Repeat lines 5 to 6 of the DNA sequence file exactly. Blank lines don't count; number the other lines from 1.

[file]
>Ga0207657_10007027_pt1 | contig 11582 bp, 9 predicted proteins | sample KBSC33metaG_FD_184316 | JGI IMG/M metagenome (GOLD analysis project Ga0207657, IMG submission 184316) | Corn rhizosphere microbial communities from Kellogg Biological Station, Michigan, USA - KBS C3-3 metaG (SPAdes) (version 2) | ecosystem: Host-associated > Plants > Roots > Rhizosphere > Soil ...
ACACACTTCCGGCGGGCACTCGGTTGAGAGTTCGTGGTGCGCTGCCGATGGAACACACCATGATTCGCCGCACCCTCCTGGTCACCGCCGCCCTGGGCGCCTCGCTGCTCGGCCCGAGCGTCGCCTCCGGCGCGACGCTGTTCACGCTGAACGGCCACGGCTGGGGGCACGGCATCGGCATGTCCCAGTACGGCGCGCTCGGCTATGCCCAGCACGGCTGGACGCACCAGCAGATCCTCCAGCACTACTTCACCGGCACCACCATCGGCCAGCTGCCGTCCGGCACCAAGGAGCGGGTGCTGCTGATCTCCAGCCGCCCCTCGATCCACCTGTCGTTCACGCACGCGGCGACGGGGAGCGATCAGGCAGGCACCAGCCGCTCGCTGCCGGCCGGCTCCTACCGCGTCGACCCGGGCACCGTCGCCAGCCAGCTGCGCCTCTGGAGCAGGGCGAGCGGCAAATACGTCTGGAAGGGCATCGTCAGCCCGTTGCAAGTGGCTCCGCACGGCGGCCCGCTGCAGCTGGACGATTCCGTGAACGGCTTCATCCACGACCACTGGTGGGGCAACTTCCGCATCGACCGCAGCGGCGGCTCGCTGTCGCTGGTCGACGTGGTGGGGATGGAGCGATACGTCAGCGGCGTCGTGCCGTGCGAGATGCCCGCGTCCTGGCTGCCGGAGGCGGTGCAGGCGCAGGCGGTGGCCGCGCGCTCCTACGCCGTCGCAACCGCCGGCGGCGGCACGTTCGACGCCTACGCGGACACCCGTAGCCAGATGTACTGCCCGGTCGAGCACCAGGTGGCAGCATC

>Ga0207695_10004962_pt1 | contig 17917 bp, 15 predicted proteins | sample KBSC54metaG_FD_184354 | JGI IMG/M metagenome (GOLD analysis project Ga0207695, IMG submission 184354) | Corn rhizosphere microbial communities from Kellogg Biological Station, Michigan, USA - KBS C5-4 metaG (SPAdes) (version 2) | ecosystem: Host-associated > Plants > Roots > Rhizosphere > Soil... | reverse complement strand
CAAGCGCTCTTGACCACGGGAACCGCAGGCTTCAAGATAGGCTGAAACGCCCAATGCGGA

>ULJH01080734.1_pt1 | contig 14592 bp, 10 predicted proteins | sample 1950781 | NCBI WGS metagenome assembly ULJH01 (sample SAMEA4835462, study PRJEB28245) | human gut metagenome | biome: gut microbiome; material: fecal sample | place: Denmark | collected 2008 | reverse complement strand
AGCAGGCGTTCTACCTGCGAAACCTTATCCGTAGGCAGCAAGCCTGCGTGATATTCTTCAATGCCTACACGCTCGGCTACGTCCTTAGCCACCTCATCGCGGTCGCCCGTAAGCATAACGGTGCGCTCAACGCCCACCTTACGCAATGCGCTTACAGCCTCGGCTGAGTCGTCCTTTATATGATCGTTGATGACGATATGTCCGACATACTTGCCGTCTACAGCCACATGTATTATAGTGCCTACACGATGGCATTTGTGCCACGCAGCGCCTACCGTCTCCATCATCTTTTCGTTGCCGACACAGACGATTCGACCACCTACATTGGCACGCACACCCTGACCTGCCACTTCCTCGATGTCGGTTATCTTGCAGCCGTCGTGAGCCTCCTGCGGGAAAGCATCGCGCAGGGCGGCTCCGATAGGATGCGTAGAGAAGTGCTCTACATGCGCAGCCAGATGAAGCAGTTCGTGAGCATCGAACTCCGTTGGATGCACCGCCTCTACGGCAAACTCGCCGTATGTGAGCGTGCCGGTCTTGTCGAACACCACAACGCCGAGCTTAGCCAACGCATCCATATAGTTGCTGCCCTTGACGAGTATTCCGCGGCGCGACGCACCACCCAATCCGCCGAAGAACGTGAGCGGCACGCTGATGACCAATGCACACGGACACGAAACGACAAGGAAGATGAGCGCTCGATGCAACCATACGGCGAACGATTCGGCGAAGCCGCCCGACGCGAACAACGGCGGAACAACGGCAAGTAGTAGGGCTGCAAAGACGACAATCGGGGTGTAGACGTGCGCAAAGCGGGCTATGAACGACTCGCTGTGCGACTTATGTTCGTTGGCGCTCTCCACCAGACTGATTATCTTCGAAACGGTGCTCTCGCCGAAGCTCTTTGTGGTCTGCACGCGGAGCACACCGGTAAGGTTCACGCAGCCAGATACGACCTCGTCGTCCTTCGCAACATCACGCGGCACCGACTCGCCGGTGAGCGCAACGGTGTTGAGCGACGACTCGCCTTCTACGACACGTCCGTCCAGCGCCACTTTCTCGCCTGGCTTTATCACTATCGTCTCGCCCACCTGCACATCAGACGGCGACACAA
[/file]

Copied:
>ULJH01080734.1_pt1 | contig 14592 bp, 10 predicted proteins | sample 1950781 | NCBI WGS metagenome assembly ULJH01 (sample SAMEA4835462, study PRJEB28245) | human gut metagenome | biome: gut microbiome; material: fecal sample | place: Denmark | collected 2008 | reverse complement strand
AGCAGGCGTTCTACCTGCGAAACCTTATCCGTAGGCAGCAAGCCTGCGTGATATTCTTCAATGCCTACACGCTCGGCTACGTCCTTAGCCACCTCATCGCGGTCGCCCGTAAGCATAACGGTGCGCTCAACGCCCACCTTACGCAATGCGCTTACAGCCTCGGCTGAGTCGTCCTTTATATGATCGTTGATGACGATATGTCCGACATACTTGCCGTCTACAGCCACATGTATTATAGTGCCTACACGATGGCATTTGTGCCACGCAGCGCCTACCGTCTCCATCATCTTTTCGTTGCCGACACAGACGATTCGACCACCTACATTGGCACGCACACCCTGACCTGCCACTTCCTCGATGTCGGTTATCTTGCAGCCGTCGTGAGCCTCCTGCGGGAAAGCATCGCGCAGGGCGGCTCCGATAGGATGCGTAGAGAAGTGCTCTACATGCGCAGCCAGATGAAGCAGTTCGTGAGCATCGAACTCCGTTGGATGCACCGCCTCTACGGCAAACTCGCCGTATGTGAGCGTGCCGGTCTTGTCGAACACCACAACGCCGAGCTTAGCCAACGCATCCATATAGTTGCTGCCCTTGACGAGTATTCCGCGGCGCGACGCACCACCCAATCCGCCGAAGAACGTGAGCGGCACGCTGATGACCAATGCACACGGACACGAAACGACAAGGAAGATGAGCGCTCGATGCAACCATACGGCGAACGATTCGGCGAAGCCGCCCGACGCGAACAACGGCGGAACAACGGCAAGTAGTAGGGCTGCAAAGACGACAATCGGGGTGTAGACGTGCGCAAAGCGGGCTATGAACGACTCGCTGTGCGACTTATGTTCGTTGGCGCTCTCCACCAGACTGATTATCTTCGAAACGGTGCTCTCGCCGAAGCTCTTTGTGGTCTGCACGCGGAGCACACCGGTAAGGTTCACGCAGCCAGATACGACCTCGTCGTCCTTCGCAACATCACGCGGCACCGACTCGCCGGTGAGCGCAACGGTGTTGAGCGACGACTCGCCTTCTACGACACGTCCGTCCAGCGCCACTTTCTCGCCTGGCTTTATCACTATCGTCTCGCCCACCTGCACATCAGACGGCGACACAA